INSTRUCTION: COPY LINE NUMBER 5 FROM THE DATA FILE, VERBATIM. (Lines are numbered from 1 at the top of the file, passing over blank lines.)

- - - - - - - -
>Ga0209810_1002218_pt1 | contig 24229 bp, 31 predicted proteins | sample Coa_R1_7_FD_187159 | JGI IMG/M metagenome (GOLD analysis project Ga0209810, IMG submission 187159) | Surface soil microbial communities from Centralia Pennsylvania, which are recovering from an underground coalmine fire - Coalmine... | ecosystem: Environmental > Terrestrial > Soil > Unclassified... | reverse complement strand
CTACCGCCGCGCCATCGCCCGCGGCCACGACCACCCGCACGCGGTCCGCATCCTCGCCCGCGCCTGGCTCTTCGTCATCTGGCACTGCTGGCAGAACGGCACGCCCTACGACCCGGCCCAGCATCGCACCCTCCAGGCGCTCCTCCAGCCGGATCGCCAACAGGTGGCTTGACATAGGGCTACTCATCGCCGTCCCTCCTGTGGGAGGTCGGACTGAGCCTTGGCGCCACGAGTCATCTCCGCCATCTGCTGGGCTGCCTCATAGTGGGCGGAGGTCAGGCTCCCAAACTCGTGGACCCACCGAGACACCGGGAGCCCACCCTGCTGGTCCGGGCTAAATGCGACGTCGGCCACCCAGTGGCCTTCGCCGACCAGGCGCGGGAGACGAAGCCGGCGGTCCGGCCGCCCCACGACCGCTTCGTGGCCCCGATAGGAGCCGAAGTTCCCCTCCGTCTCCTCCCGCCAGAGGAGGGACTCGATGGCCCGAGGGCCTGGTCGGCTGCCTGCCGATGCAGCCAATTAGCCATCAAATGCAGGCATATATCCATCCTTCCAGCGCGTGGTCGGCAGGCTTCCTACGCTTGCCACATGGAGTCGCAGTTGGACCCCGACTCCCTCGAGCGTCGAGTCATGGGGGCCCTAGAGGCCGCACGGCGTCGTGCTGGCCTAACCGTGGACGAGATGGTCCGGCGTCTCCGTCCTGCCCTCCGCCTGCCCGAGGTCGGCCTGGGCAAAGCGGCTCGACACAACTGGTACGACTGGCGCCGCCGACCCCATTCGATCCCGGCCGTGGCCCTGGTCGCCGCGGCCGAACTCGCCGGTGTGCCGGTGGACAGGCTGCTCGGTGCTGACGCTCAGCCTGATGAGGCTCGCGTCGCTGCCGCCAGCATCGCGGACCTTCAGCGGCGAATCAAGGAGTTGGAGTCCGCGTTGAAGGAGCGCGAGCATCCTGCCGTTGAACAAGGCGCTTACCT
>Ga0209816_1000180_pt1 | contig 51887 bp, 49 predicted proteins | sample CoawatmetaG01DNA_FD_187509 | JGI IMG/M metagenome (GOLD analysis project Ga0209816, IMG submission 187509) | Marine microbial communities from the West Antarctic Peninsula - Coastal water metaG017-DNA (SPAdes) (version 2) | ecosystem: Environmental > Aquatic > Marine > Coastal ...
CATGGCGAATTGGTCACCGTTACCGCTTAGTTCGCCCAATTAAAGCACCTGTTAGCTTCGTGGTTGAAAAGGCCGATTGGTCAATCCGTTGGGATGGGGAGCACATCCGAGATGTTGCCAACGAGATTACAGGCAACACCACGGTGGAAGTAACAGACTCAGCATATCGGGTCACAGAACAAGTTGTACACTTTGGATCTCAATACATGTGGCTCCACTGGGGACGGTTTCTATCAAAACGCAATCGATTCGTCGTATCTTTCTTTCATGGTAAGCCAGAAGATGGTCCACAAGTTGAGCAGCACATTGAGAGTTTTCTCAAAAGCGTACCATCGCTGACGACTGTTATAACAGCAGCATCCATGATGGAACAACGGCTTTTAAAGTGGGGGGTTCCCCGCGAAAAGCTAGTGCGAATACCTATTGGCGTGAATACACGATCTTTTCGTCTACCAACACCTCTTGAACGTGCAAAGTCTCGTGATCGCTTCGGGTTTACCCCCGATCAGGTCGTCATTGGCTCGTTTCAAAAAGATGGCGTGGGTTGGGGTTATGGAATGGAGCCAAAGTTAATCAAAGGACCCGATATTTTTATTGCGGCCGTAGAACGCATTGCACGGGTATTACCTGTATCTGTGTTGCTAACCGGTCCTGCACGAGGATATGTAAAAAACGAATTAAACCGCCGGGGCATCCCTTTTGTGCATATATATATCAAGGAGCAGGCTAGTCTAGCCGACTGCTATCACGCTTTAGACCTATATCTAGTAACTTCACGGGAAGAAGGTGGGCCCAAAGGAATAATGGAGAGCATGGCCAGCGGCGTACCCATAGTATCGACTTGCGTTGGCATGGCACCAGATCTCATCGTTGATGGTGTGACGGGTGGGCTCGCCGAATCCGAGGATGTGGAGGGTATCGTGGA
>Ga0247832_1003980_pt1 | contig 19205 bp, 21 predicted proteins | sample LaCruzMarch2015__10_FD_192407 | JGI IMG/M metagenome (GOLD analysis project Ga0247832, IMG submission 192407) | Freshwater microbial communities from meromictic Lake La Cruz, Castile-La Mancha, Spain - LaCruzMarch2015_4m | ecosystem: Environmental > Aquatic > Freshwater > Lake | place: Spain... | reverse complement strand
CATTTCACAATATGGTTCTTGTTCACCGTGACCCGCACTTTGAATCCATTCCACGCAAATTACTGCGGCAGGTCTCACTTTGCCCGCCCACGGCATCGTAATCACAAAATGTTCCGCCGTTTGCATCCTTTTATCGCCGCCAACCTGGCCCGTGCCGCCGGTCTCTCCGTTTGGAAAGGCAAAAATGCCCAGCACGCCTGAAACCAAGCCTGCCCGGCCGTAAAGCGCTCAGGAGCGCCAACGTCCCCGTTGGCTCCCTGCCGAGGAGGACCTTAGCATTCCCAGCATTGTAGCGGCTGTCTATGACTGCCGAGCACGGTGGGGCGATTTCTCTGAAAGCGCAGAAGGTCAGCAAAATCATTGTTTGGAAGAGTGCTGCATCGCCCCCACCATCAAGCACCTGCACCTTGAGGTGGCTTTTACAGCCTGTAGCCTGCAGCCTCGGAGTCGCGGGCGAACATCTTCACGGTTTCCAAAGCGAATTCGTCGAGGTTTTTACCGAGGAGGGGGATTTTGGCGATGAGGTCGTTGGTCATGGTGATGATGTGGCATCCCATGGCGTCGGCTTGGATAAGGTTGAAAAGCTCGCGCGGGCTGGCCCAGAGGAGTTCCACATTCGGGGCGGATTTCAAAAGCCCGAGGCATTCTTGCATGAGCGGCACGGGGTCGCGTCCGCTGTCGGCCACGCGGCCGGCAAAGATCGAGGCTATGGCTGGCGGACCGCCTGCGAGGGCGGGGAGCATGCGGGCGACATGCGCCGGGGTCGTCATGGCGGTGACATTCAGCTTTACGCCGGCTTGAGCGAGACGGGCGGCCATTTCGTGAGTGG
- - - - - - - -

>Ga0247832_1003980_pt1 | contig 19205 bp, 21 predicted proteins | sample LaCruzMarch2015__10_FD_192407 | JGI IMG/M metagenome (GOLD analysis project Ga0247832, IMG submission 192407) | Freshwater microbial communities from meromictic Lake La Cruz, Castile-La Mancha, Spain - LaCruzMarch2015_4m | ecosystem: Environmental > Aquatic > Freshwater > Lake | place: Spain... | reverse complement strand